« Crosstown Traffic and Big S | Main | Boston's Charles Rose Selected ForOCAC Expansion »


Feed You can follow this conversation by subscribing to the comment feed for this post.


Why assume that this developer needs to be the actor in this play? This thing has been thoroughly botched.

Scrap it. Start over. It won't be hard to find someone who will do something terrific. Just don't let the dominant players let PDC take all the risk/merde. The usual suspects are on the prowl on this one, wanting/expecting to be enriched by the city taking the first steps in the area. That shouldn't matter all that much.


Brian, it seems your point of view is simply in favor of progress--at least the type that brings good looking builidings--but with PDC recently I see a process that needs to be halted, not adjusted. Leonard ought to be praised for demanding an explanation, on the citizens' behalf, of developers' gaming the system and partnering with PDC this way.

Given Portland's present gentrification situation, to control the price of a decent number of the units should be fundamental. Planning/design considerations have to work with serious and enforceable affordability mandates if we are at all interested in preserving community diversity and managing the gentrification spiral. Or do we not care about that any more?

The "condition" you mention regarding affordability is typical of recent projects. But when discussing this it's much more clear to use real numbers rather than these percentages. For example, 120% of MFI, if based as is common on a family of four, is $80,300. If the developer was going to live up to this agreement (in itself hardly a given; see "SoWa") with the smallest studio units the MFI, based on an individual, is still $56,200. In other words, this is housing affordable only for people who can spend something like $1500/month on rent or a mortgage.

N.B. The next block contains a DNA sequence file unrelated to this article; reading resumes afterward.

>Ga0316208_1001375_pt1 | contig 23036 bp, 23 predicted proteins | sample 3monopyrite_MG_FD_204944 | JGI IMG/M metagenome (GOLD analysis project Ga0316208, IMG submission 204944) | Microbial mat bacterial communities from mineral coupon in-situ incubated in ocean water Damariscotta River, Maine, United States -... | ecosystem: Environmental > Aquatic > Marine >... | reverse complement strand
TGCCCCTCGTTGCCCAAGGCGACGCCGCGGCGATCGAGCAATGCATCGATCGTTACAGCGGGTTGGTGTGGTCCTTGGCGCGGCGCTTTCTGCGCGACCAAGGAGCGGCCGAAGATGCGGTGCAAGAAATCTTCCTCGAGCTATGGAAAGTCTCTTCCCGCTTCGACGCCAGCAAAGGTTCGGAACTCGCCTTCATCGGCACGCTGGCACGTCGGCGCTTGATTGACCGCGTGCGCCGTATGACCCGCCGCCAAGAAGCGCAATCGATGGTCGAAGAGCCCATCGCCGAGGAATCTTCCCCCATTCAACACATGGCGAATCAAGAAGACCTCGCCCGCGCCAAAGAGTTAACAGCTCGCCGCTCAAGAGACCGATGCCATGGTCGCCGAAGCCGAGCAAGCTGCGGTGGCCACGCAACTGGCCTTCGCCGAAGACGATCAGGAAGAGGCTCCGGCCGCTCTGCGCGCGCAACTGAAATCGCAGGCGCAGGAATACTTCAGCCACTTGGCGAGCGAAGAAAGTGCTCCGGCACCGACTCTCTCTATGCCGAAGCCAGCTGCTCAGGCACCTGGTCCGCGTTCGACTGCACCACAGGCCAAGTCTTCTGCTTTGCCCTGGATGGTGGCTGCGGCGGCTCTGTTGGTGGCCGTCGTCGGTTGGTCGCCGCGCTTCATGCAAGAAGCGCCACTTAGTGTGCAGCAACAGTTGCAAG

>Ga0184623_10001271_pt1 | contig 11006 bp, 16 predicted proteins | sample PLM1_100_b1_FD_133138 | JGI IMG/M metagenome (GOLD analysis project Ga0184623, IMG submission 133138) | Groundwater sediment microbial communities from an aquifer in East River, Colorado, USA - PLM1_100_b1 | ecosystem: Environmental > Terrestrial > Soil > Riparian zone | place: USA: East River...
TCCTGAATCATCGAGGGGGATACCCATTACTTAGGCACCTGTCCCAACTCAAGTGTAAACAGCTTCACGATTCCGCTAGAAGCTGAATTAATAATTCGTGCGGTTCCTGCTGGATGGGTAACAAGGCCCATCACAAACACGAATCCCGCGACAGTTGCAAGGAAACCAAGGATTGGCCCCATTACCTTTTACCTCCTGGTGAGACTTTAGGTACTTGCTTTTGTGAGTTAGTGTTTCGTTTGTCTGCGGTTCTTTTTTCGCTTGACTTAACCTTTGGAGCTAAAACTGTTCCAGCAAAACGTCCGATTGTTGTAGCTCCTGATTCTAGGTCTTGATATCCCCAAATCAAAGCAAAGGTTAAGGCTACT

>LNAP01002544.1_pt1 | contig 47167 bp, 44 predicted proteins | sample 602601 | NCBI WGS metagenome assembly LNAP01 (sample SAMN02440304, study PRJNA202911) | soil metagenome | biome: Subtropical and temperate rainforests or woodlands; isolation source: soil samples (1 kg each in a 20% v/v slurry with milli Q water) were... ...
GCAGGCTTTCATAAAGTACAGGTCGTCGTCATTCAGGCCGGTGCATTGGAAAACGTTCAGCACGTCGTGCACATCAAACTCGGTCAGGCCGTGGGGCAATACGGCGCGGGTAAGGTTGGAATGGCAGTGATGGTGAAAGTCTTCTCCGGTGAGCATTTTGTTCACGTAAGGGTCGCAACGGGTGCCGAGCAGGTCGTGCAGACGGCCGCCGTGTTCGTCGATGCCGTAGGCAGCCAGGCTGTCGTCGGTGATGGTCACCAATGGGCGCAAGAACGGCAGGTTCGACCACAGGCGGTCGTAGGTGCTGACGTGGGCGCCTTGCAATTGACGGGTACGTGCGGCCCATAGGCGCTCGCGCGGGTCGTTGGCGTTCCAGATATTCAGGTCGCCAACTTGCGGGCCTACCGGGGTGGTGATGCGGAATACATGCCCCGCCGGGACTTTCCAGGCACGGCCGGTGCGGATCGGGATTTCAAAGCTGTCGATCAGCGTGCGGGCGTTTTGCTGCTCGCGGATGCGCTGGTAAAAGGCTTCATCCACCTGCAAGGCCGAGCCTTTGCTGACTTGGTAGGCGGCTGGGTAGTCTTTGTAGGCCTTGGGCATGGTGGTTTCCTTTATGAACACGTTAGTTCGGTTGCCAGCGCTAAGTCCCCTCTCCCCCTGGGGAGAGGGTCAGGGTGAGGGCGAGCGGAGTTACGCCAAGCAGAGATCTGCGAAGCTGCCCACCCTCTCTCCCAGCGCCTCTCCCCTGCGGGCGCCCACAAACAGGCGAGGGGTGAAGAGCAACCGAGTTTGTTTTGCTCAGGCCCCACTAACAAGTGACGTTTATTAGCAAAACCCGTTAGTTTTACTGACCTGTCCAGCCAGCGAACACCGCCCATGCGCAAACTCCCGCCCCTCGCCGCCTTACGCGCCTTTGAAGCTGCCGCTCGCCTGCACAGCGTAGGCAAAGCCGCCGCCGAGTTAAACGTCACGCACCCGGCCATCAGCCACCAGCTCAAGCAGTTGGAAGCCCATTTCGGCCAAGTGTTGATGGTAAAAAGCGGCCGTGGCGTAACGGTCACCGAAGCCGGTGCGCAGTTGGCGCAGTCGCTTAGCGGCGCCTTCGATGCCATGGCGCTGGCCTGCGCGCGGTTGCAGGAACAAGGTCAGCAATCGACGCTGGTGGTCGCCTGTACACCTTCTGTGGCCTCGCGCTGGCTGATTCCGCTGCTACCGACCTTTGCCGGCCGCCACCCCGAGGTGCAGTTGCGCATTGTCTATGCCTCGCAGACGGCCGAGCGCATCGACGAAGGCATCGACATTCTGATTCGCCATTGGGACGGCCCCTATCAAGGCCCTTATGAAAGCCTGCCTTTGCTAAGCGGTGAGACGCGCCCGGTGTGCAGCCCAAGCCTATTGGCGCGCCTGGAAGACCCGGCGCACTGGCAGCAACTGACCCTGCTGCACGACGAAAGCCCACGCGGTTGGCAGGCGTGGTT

We're very likely talking about 20 or so 150K studios and 148 larger units costing several hundred thousand and more.

This project has always sounded to me like a developer tells PDC what's going to "pencil out" and PDC considers how to meet that goal. Frankly it's starting to stink.

Frank Dufay

I'm certainly not advocating that the developer be given an unacceptable amount of breaks to get the deal done, but since those issues have already been brought to light...

What's the "acceptable" level of "breaks"? Taxpayer money was already used to pay a shell corporation nearly DOUBLE the price it they'd paid for the property, which the seller encumbered with a 297 year "lease" for a parking garage for $1 a year. Then after that purchase...PDC wants to give the property away?

There has to be accountability for how tax-payer money is spent.

All this "deal-making" has done has kept this property undeveloped and a neighborhood blight for all these years.

Randy Leonard

Whatever project is proposed for any publicly owned piece of property should be approved or not based on its own merit. A project should not require appraisals that intentionally low ball a publicly owned property's worth in order to justify the project. On a number of different levels, that is wrong.

The issue is not the proposed project but, rather, a public agency that does not appear to understand how it should manage and dispose of publicly owned assets.

Had PDC proposed giving the property to Trammel Crow while acknowledging its actual value, I may not have agreed with the project but I certainly would have never questioned the integrity of PDC's processes or passed a resolution requiring a review of the entire history of the 3rd and Oak property.


Thank you, Randy.

The comments to this entry are closed.

Lead Sponsors


Portland Architecture on Facebook


  • StatCounter
Blog powered by Typepad

Paperblogs Network

Google Analytics

  • Google Analytics

Awards & Honors